Really, the concerns with Denver don’t pertain to them but more specifically to their surroundings. Everyone outside of presumably Oklahoma City is going to try to make the playoffs next year out West. Golden State will have a clean slate of health. As will Portland. In Year 3 of Luka, Dallas’ ceiling will only get higher. Pretty much every team that didn’t make the playoffs has room to grow, and the ones that did aren’t going to just give away their spot.

Still though, there are loose threads in Mile High City. We won’t know if Murray’s play was a young stud taking his next step into superstardom or if it was a facade from someone catching lightning in a bottle inside the Bubble. MPJ’s returns are extraordinary, but let’s see if his body can hold up long-term. What exactly are they going to do with Bol Bol?

Now that their offseason has arrived, they have to decide if they should run it back or make changes to strike while the iron is hot. History suggests that there’s no right or wrong answer. Miami did the latter mid-season, and now they’re in the finals. The Los Angeles Clippers also did the latter mid-season, and they’re sitting at home. Boston did the former, and you can argue both sides for them. Not having enough bench help hurt them, and yet a healthy Gordon Hayward could have put them in the finals.

Denver’s come along nicely since the start of the Nikola Jokic era, and they still haven’t hit their ceiling yet. What matters most is that they do everything to get to their ceiling. How they do that is the real question.

Making the conference finals is a massive stepping stone for young teams. For Boston, this was an all too familiar territory. For Denver, this was monumental. What both need to focus on is how they’re going to take it one step further next season. Or, at the very least, make sure they don’t take a step back.

Continue Reading

NBA

Reviewing the Nurkic Trade: Denver’s Perspective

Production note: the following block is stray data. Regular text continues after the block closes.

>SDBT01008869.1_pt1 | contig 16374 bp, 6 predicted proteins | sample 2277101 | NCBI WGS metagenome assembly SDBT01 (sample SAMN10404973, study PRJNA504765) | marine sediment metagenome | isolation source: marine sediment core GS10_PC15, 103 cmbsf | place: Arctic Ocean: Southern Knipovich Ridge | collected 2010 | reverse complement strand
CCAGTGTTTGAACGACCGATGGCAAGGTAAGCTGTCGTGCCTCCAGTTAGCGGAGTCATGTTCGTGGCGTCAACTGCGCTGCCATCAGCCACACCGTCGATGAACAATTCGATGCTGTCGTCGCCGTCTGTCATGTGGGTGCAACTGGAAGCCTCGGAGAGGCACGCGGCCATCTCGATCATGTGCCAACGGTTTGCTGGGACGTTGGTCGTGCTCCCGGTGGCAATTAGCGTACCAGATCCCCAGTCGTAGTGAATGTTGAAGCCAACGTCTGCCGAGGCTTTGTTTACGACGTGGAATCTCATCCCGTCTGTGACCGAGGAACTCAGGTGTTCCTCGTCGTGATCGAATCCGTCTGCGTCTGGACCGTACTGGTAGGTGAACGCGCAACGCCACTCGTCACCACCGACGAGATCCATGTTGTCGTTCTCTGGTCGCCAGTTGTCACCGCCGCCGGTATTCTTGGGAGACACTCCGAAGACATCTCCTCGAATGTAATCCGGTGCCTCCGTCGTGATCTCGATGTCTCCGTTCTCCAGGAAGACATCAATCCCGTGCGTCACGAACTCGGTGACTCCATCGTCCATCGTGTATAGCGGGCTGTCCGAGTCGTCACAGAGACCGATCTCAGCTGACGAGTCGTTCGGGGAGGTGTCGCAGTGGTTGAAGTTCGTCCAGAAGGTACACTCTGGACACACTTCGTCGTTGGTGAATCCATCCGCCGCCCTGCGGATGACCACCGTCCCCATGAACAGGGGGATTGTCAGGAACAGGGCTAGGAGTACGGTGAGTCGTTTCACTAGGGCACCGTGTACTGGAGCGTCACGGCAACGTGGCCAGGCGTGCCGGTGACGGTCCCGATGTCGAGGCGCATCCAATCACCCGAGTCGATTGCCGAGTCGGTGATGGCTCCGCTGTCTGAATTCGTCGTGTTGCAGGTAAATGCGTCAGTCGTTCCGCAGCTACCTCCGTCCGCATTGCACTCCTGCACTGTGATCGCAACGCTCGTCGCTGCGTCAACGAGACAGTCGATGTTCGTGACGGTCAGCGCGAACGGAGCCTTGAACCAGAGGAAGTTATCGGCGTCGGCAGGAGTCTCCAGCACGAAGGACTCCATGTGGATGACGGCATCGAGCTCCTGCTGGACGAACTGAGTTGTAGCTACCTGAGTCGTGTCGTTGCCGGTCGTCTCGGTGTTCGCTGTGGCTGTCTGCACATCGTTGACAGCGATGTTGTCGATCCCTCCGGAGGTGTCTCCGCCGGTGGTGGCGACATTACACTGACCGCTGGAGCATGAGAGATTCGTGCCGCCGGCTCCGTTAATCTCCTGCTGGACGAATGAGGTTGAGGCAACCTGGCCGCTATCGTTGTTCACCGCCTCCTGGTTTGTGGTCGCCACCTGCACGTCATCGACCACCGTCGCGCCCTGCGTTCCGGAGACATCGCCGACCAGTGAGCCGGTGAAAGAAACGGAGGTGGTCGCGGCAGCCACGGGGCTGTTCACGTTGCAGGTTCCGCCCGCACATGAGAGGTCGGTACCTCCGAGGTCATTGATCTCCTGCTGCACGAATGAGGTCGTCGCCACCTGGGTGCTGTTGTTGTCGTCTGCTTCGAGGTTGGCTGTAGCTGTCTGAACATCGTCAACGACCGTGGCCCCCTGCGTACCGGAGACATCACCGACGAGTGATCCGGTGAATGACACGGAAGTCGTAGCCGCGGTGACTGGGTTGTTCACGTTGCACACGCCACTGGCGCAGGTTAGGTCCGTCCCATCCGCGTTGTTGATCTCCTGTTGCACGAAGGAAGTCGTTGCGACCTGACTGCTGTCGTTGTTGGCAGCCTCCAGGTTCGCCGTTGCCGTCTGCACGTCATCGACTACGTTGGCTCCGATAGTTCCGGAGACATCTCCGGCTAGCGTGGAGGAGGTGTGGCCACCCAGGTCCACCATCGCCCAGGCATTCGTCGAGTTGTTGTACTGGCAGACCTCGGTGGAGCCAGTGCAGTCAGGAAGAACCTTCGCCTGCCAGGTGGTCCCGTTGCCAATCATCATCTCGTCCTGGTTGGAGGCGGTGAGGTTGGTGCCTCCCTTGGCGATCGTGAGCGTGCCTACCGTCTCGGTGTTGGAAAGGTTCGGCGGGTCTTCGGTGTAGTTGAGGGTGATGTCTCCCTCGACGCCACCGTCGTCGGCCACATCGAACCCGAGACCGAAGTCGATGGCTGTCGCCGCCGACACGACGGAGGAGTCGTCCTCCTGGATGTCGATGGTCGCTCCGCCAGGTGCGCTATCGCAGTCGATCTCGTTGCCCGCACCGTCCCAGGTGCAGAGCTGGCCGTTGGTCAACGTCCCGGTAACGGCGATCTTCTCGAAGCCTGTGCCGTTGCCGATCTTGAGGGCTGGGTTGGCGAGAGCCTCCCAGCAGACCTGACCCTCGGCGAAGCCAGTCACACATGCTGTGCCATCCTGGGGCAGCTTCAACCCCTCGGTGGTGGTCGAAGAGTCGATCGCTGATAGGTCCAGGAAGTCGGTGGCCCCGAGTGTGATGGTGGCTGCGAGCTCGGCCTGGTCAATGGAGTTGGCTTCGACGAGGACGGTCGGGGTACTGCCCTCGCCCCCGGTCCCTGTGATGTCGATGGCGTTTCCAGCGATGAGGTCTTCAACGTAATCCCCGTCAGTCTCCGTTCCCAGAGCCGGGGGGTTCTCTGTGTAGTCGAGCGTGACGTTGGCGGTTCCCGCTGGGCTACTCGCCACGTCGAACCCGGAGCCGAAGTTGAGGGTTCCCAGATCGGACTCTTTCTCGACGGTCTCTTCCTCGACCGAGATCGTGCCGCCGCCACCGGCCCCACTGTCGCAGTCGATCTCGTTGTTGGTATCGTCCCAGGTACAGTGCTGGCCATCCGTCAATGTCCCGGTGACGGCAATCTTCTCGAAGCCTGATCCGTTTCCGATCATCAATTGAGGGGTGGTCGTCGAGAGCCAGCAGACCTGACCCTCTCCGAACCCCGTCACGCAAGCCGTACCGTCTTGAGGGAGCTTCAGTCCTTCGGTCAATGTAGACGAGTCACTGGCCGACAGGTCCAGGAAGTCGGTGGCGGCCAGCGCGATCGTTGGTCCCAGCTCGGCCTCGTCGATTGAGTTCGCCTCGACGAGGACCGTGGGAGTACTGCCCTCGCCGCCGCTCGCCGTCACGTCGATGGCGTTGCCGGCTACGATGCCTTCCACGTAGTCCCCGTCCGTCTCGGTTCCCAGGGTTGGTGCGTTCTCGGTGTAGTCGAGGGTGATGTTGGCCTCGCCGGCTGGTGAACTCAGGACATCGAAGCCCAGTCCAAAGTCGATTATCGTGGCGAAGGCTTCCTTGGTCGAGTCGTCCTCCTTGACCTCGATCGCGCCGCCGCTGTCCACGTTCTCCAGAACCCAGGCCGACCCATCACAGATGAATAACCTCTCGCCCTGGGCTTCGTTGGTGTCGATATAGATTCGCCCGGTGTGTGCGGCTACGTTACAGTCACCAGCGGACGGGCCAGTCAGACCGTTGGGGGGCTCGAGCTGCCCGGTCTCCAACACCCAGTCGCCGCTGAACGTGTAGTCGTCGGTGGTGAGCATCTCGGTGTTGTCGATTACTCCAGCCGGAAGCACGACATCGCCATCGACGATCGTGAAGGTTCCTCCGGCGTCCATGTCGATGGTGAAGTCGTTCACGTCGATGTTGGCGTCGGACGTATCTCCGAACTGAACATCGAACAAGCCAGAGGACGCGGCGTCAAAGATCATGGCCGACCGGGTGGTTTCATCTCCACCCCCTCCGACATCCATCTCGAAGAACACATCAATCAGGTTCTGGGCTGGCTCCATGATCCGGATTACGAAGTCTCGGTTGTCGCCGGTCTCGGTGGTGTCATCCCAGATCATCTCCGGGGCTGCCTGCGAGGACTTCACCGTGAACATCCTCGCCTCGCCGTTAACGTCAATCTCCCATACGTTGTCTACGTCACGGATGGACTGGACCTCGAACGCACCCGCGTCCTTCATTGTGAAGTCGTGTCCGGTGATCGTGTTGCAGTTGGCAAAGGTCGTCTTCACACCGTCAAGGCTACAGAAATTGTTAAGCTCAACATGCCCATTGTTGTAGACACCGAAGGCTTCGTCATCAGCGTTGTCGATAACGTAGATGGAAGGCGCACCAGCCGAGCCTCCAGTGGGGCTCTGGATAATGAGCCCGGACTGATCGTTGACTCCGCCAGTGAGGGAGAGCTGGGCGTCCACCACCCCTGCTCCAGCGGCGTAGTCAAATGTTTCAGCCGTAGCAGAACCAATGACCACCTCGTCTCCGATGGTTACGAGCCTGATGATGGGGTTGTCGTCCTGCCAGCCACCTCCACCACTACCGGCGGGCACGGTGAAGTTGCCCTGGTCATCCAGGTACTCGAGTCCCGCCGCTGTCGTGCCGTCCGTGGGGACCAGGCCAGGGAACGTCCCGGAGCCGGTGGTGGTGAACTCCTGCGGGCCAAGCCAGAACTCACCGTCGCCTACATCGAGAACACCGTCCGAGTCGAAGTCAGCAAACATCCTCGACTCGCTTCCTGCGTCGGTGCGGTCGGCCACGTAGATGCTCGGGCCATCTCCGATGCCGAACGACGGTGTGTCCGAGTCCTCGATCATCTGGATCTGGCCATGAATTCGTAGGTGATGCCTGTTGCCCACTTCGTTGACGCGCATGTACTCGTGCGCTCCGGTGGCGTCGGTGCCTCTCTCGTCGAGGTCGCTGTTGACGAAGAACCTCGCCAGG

The Denver Nuggets have been on a miraculous run this postseason, but that doesn’t mean that they’re infallible. Drew Maresca reviews the 2017 trade that sent Jusuf Nurkic from Denver to Portland.

Drew Maresca

Published

on

The Denver Nuggets are fresh off of a 114-106 win over the Los Angeles Lakers in the Western Conference Finals, pulling within three wins of the franchise’s first trip to the NBA Finals. But what if I told you that the Nuggets’ roster could be even more talented by acting more deliberately in a trade from three years ago?

While Denver won on Tuesday night, they lost a nail bitter on Sunday – for which most of the blame has been pointed at a defensive breakdown by Nuggets’ center Mason Plumlee, who was procured in the aforementioned 2017 trade. What did it cost Denver, you ask? Just Jusuf Nurkic and a first-round pick.

Nurkic was a 2014-15 All-Rookie second team member. He played 139 games over 2.5 seasons in Denver, averaging 7.5 points and 5.9 rebounds in approximately 18 minutes per game. He showed serious promise, but Denver had numerous reasons to pursue a trade: he’d suffered a few relatively serious injuries early in his career (and he’s continued to be injury-prone in Portland), butted heads with head coach Michael Malone and – most importantly – the Nuggets stumbled on to Nikola Jokic.

The Nuggets eventually attempted a twin-tower strategy with both in the starting line-up, but that experiment was short-lived — with Jokic ultimately asking to move to the team’s second unit.